“Between 10 and 20% of the rubble in Île-de-France is rubble from the Grand Paris Express,” said Bernard Cathelain, member of the management board of the Société du Grand Paris (SGP), during a site visit open to the press in Saint-Denis (Seine-Saint-Denis), Wednesday.
The figures are up to this sprawling 200 km public transport project around the capital, which includes four new automatic metro lines, as well as extensions of line 14.
The work requires digging up to fifty meters deep.
The 24.7 million tons of cuttings already excavated are of different natures (sand, gypsum) representative of the diversity of the basements of the Paris basin, notes the SGP, project owner of the sites.
“98% of the land is unpolluted and non-hazardous so can be reused”, insists Mr. Cathelain, referring to the numerous analyzes carried out in the laboratory.
The tiny remaining portion, polluted by human activity (solvents, hydrocarbons), must be kept in dedicated storage facilities, he recalls.
Property of the SGP, the cuttings are tracked thanks to a digital tracking system from the trucks to the final destinations. “The trucks are also weighed at the start on arrival”, indicates Thomas Gaudron, responsible for the management of the cuttings and the valuation.
The company has pledged to reach “a recovery target of 70%”, a threshold which has not yet been reached at this stage.
– Avoid fraud –
In fact, the majority of recovered rubble is used as backfill in quarries, brownfield sites undergoing conversion or public spaces to be redeveloped.
Transported mainly by trucks but also by train or barges on the Seine, they end their journey in Île-de-France (80%), mainly in Seine-et-Marne which hosts a major site in Villeneuve-sous-Damartin.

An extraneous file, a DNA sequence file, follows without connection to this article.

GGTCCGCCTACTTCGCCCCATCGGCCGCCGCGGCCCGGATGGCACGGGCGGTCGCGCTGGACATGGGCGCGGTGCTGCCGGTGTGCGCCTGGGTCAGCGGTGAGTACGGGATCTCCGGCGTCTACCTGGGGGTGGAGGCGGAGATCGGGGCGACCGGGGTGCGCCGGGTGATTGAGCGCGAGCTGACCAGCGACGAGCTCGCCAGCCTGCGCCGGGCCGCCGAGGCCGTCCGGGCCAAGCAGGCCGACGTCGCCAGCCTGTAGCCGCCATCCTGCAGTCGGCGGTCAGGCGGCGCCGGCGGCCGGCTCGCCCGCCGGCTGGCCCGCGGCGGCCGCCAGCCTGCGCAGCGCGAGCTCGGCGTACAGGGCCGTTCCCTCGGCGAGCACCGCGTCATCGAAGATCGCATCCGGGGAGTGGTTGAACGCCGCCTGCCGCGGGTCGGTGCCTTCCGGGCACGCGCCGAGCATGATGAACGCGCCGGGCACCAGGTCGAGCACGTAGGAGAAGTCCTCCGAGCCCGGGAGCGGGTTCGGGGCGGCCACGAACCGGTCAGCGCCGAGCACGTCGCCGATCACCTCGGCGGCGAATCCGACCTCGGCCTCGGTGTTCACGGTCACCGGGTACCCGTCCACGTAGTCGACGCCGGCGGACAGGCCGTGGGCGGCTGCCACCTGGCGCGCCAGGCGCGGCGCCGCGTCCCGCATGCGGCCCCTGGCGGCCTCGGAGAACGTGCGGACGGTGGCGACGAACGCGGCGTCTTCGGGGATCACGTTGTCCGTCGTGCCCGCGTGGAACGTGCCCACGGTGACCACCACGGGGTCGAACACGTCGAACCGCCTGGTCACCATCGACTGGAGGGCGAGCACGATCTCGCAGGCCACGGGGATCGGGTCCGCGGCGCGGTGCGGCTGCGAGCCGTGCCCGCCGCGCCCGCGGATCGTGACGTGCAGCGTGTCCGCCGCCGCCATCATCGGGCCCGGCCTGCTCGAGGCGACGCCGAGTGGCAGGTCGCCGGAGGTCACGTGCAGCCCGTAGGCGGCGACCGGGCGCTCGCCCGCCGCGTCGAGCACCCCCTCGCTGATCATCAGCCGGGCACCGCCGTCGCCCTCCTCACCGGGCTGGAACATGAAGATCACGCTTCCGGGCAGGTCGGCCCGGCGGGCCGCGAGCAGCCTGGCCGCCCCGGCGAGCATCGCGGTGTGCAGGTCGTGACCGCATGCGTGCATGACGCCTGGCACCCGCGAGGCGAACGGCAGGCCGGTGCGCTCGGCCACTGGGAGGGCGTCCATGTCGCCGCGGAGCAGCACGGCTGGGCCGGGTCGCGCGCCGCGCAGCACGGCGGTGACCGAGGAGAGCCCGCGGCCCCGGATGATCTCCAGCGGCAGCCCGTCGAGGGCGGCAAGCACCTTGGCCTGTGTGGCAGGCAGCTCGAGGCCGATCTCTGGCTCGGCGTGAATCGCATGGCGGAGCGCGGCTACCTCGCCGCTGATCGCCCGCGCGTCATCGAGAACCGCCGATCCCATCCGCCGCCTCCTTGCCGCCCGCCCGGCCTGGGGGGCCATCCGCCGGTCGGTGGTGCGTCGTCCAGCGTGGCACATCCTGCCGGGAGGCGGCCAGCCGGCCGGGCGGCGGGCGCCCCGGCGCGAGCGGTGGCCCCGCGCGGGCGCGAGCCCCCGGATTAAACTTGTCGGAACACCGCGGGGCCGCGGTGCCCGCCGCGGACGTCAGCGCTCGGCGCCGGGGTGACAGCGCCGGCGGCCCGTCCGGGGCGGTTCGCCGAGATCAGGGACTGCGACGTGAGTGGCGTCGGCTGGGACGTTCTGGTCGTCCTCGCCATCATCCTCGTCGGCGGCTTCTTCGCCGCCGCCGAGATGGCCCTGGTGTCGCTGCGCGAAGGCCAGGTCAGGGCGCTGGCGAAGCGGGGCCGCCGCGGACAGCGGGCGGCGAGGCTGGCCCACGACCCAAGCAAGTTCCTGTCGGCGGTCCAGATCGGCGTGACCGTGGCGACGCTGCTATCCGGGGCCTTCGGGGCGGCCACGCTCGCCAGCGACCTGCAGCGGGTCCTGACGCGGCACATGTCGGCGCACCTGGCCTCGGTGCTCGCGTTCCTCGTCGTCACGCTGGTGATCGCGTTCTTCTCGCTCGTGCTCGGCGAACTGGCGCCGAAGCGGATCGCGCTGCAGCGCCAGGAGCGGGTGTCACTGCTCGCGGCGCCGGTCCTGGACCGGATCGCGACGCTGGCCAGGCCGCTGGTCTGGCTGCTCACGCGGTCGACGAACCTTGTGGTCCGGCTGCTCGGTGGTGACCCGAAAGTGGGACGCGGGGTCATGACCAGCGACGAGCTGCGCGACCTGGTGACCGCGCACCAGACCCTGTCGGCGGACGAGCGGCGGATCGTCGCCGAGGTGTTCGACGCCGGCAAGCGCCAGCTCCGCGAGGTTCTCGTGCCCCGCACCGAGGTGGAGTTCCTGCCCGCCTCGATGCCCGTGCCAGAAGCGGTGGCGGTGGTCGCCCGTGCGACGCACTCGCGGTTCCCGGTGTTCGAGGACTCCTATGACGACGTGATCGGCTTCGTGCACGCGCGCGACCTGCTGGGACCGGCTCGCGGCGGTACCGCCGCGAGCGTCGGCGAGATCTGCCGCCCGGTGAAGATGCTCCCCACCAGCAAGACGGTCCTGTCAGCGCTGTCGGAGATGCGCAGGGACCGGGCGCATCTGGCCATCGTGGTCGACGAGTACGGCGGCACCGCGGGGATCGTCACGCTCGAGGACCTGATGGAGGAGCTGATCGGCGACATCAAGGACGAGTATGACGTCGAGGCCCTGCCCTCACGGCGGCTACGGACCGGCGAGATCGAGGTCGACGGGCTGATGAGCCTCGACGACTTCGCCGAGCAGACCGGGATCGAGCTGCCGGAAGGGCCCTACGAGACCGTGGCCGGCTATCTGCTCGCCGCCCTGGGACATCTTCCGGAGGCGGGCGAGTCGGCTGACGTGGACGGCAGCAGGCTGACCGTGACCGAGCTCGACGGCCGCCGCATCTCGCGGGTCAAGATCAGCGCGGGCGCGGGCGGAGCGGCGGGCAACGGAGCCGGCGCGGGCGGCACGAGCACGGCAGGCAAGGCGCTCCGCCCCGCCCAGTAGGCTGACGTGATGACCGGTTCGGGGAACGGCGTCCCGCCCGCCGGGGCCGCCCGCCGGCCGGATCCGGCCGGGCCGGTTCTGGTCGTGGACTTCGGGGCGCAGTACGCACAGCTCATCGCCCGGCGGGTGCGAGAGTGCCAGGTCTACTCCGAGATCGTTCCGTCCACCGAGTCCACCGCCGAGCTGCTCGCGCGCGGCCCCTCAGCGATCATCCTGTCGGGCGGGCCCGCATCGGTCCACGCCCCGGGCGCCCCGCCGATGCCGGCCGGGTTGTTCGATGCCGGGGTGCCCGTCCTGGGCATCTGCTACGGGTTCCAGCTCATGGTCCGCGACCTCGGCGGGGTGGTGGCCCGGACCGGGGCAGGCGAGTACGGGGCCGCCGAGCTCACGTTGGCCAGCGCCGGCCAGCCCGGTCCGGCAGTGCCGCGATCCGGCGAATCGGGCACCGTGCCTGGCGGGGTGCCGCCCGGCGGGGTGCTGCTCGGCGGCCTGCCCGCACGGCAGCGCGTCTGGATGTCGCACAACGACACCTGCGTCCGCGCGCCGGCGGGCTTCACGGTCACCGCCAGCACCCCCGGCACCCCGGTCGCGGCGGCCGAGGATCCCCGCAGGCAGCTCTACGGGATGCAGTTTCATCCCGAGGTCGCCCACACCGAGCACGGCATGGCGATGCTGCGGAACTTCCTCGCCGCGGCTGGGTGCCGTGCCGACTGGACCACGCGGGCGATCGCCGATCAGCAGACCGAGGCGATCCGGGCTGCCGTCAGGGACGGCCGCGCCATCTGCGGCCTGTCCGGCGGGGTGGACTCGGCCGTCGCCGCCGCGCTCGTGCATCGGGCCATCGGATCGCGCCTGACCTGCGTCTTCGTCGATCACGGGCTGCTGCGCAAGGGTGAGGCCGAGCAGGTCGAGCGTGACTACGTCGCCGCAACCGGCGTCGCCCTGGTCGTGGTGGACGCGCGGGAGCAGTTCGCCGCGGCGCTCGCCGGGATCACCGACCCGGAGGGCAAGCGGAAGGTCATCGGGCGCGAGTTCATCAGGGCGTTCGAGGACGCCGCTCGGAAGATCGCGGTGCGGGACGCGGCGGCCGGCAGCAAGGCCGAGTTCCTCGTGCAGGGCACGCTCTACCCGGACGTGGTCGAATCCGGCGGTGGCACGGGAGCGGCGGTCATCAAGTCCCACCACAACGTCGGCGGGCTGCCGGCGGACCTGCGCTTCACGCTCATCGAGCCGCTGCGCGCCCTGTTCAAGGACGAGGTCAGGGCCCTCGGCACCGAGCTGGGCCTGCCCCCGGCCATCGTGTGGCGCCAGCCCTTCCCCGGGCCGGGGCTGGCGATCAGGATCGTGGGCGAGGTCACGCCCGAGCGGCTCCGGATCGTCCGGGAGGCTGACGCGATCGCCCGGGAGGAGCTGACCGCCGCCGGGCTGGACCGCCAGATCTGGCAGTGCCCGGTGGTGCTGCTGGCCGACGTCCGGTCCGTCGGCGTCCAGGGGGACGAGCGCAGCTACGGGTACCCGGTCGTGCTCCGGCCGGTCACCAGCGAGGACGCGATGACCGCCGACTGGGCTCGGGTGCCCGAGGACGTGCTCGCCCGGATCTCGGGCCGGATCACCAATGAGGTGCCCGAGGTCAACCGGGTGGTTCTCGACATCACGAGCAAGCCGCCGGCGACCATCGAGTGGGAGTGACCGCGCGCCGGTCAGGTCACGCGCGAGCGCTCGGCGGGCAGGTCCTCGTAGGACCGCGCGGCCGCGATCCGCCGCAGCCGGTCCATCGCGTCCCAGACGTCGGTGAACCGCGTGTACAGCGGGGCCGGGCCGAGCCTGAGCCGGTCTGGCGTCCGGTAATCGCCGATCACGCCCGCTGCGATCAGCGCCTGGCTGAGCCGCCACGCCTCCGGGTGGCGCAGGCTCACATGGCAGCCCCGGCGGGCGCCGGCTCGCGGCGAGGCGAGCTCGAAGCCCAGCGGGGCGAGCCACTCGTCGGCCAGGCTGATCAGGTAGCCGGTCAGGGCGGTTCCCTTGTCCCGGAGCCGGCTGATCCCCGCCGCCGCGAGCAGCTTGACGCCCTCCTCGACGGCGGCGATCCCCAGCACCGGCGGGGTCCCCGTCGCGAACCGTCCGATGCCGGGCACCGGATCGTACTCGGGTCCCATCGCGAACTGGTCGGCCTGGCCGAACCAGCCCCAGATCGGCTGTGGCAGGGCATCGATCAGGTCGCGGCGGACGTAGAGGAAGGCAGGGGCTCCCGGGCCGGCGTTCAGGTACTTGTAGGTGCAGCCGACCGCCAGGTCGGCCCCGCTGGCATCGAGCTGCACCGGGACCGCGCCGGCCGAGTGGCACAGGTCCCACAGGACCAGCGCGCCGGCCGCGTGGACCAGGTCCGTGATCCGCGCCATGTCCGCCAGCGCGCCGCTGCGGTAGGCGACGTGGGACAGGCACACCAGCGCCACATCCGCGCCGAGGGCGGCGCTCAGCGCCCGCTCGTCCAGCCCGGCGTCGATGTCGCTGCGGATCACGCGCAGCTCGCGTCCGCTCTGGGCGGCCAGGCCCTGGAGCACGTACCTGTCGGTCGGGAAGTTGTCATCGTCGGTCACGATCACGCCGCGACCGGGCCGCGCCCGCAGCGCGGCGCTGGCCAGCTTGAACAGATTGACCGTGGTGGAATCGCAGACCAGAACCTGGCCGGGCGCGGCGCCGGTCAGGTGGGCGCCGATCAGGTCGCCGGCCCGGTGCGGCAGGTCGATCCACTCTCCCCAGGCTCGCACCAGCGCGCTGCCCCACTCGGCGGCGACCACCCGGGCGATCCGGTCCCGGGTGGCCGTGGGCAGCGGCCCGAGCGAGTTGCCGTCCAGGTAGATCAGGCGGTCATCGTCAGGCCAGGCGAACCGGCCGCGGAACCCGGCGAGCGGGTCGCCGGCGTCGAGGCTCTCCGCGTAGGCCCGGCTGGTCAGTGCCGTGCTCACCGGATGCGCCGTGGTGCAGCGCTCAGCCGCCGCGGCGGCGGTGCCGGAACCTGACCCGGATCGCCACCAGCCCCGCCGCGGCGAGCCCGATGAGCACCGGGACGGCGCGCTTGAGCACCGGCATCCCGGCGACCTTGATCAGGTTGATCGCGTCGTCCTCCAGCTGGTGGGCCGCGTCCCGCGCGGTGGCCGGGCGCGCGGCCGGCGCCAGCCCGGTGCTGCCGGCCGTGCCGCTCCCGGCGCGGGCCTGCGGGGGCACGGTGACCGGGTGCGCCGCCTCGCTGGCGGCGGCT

This is not without arousing the reprobation of residents, associations or local elected officials, who deplore the nuisances in territories which are not affected by the arrival of the supermetro.
Finally, a small part (2.3%) of this waste is reused in eco-construction, via recycled materials.
The overall management of all the excavated material requires a budget of around one billion euros, estimates Mr. Cathelain.
In addition, to deal with possible fraud such as exists in the waste sector, SGP announced that it had signed an agreement to “share information” with OCLAESP (central office for the fight against environment and public health), attached to the gendarmerie.
“We have not identified any fraud on the sites of the Grand Paris Express”, however assured Jean-François Monteils, the president of the SGP, praising the quality of the traceability. “Our stuff is solid.”
After delays, the new automatic metro lines, numbered 15 to 18, are expected to gradually come into service from 2025. Seine-Saint-Denis today poorly served.